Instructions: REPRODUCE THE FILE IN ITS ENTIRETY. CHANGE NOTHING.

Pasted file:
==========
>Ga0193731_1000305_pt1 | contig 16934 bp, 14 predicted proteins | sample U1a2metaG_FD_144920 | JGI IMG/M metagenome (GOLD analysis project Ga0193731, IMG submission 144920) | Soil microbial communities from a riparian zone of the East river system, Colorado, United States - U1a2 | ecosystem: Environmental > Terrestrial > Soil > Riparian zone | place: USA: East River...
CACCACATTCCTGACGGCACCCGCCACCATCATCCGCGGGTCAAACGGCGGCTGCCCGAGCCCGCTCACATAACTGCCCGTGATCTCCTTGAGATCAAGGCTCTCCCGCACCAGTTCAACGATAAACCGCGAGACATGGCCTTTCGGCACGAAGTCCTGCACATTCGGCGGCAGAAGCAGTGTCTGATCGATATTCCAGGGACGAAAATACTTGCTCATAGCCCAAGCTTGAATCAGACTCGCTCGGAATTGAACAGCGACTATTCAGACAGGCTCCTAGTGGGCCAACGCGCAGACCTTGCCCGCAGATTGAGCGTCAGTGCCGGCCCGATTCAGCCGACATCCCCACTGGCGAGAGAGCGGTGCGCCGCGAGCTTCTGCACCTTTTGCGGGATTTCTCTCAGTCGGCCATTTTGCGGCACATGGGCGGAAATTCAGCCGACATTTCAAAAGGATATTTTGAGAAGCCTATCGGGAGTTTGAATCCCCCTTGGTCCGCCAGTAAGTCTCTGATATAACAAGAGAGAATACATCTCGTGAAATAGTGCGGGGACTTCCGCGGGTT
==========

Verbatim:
>Ga0193731_1000305_pt1 | contig 16934 bp, 14 predicted proteins | sample U1a2metaG_FD_144920 | JGI IMG/M metagenome (GOLD analysis project Ga0193731, IMG submission 144920) | Soil microbial communities from a riparian zone of the East river system, Colorado, United States - U1a2 | ecosystem: Environmental > Terrestrial > Soil > Riparian zone | place: USA: East River...
CACCACATTCCTGACGGCACCCGCCACCATCATCCGCGGGTCAAACGGCGGCTGCCCGAGCCCGCTCACATAACTGCCCGTGATCTCCTTGAGATCAAGGCTCTCCCGCACCAGTTCAACGATAAACCGCGAGACATGGCCTTTCGGCACGAAGTCCTGCACATTCGGCGGCAGAAGCAGTGTCTGATCGATATTCCAGGGACGAAAATACTTGCTCATAGCCCAAGCTTGAATCAGACTCGCTCGGAATTGAACAGCGACTATTCAGACAGGCTCCTAGTGGGCCAACGCGCAGACCTTGCCCGCAGATTGAGCGTCAGTGCCGGCCCGATTCAGCCGACATCCCCACTGGCGAGAGAGCGGTGCGCCGCGAGCTTCTGCACCTTTTGCGGGATTTCTCTCAGTCGGCCATTTTGCGGCACATGGGCGGAAATTCAGCCGACATTTCAAAAGGATATTTTGAGAAGCCTATCGGGAGTTTGAATCCCCCTTGGTCCGCCAGTAAGTCTCTGATATAACAAGAGAGAATACATCTCGTGAAATAGTGCGGGGACTTCCGCGGGTT